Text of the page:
In 2014, Nebraskans will elect a new governor, and if you were to follow the traditional red state/blue state conventional wisdom, it would look like a Republican candidate’s biggest worry will be not the Democrat challenger, but the other four primary candidates who are vying for the most conservative record on the ballot.
A 2012 Gallup poll had Nebraska tied with Arkansas for the ninth most conservative station in the nation. In that poll, 45 percent of responders identified themselves as conservative.
However, as consistently conservative as Nebraska is, there have been plenty of examples where Nebraskans have went not necessarily blue, but definitely maroon at the ballot box. In 2008, the state split its electoral vote, giving one vote to President Obama (the first time in 44 years that Nebraska awarded any electoral votes to a Democrat candidate). Before that, in the 1970’s up until the last decade, the office of governor and/or senator has been occupied by democrats such as Ben Nelson and Bob Kerrey.
State Sen. Annette Dubas hopes to add her name to the list of Nebraska Democrat governors. She is competing against former UNL Board of Regents member Chuck Hassebrook. After a fundraising event at the Dundee Dell on November 5, Dubas said campaigning as a Democrat is probably harder than it was 20 years ago, but cited her reelection as state senator in District 34 as proof she could win in a conservative area. In 2010, she was elected with more than 78 percent of the vote in her district.
Dubas was born in Omaha and moved to Fullerton when she was 16. She served on the Fullerton School Board for a decade and in 2006, she was elected to the state Legislature.
Dubas said she’s focusing her campaign on property tax relief, workforce development, improving education, supporting renewable energy, and improving access to healthcare. Her approach to each will likely give her the support as well as the ire of “straight down the party line” Democrats and Republicans. For example, she supports Medicaid expansion.
“All of our hospitals struggle to keep their doors open, but when you get out into the rural areas – those critical access hospitals – without Medicaid expansion, it’s going to be really difficult to keep their doors open.”
Dubas also opposed Gov. Dave Heineman’s refusal to set up a state exchange for the Affordable Care Act. She believed if the state set up its own exchange, it could have been more catered to the specific health concerns of Nebraskans.
“But since we didn’t go that route, I think it’s up to the governor to make sure the exchange that is in place is working as best as it can,” Dubas said.
On the conservative side, Dubas was awarded an ‘A’ rating by the National Rifle Association in 2010. In 2010, Dubas also co-sponsored a bill that prevented abortions after 20 weeks of gestation. In 2009, Dubas voted in favor of a bill that required an ultrasound be performed before an abortion. She identifies herself as “consistently pro-life – from conception to natural death,” but believes in providing easy access to contraception and supporting children through adulthood.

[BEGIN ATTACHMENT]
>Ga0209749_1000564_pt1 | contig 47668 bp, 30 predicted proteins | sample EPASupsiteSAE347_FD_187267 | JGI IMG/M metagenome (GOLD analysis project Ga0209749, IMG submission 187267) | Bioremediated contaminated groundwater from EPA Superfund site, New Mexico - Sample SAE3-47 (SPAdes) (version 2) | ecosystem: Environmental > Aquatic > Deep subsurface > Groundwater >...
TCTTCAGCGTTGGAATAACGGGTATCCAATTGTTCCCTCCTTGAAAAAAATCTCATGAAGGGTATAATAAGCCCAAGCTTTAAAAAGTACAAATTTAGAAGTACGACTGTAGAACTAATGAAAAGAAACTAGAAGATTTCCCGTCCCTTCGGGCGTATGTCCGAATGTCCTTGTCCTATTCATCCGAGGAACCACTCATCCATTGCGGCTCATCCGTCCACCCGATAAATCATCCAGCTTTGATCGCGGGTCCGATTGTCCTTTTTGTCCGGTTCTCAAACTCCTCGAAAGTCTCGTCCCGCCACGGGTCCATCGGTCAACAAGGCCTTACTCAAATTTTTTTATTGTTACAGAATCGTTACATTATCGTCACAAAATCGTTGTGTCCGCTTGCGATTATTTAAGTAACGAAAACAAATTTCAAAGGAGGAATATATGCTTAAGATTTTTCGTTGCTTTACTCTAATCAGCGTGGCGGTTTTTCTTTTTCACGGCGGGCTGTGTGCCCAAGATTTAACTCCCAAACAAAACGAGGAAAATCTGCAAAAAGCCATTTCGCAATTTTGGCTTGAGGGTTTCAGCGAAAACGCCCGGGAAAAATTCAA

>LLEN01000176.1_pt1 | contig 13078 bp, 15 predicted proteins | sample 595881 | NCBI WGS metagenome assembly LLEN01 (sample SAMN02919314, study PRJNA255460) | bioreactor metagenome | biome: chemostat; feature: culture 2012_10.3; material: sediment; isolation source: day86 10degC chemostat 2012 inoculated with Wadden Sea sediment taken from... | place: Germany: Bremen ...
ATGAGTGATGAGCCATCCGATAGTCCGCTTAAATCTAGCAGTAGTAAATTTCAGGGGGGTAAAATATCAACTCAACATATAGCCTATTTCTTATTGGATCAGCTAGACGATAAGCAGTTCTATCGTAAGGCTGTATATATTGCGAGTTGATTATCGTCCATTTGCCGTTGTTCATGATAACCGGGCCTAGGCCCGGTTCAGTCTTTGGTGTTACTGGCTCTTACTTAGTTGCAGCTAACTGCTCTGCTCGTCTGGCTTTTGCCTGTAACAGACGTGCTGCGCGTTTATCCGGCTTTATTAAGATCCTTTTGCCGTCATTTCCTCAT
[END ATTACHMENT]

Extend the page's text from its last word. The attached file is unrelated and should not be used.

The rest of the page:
“For me, it’s about so much more than just making sure the child is born,” Dubas said.
“It’s what we are willing to do to make sure the child has a chance in life and supporting those issues that are important to children and family. Good education, access to health care, good child care. Those are all things that I believe go along with being a pro-life candidate.”
In 2011, Dubas proposed Nebraska’s Major Oil Pipeline Siting Act, which was approved in the Legislature and signed by Gov. Heineman. Its origin was primarily as a response to the proposed TransCanada Keystone XL pipeline. The act established an application process for any company wishing to place an oil pipeline in Nebraska and required the application be approved before eminent domain rights were granted. When asked if she supported the Keystone XL pipeline, she voiced criticisms toward TransCanada’s handling environmental and eminent domain concerns, but stopped short of opposing the pipeline.
“They’ve done some things to try to mitigate those concerns, but I don’t think they’re completely there yet,” Dubas said.
On the issue of same-sex marriage, Dubas’ family was profiled <i>The Lincoln Journal Star</i>. The article focused on Dubas’ relationship with her brother, Martin Steele. Martin came out to Annette in 1987. Before he came out, Martin repeatedly sought treatment for drug abuse and depression while he was coming to terms with his sexuality.
“Over time, I’ve gotten to know my brother better. He’s in a committed relationship with someone that I care very deeply about as well. Kurt (Smith) is a member of our family,” Dubas said.
Since 1987, Dubas said her stance on same-sex marriage has changed. She doesn’t remember how she voted in 2000 on LB 416, which prohibited same-sex unions in Nebraska. Dubas said if a new ballot or legislative-supported measure to repeal LB 416 was proposed, she would support it.
“It’s been an evolution, where I was at with my personal beliefs about marriage being between a man and a woman,” Dubas said.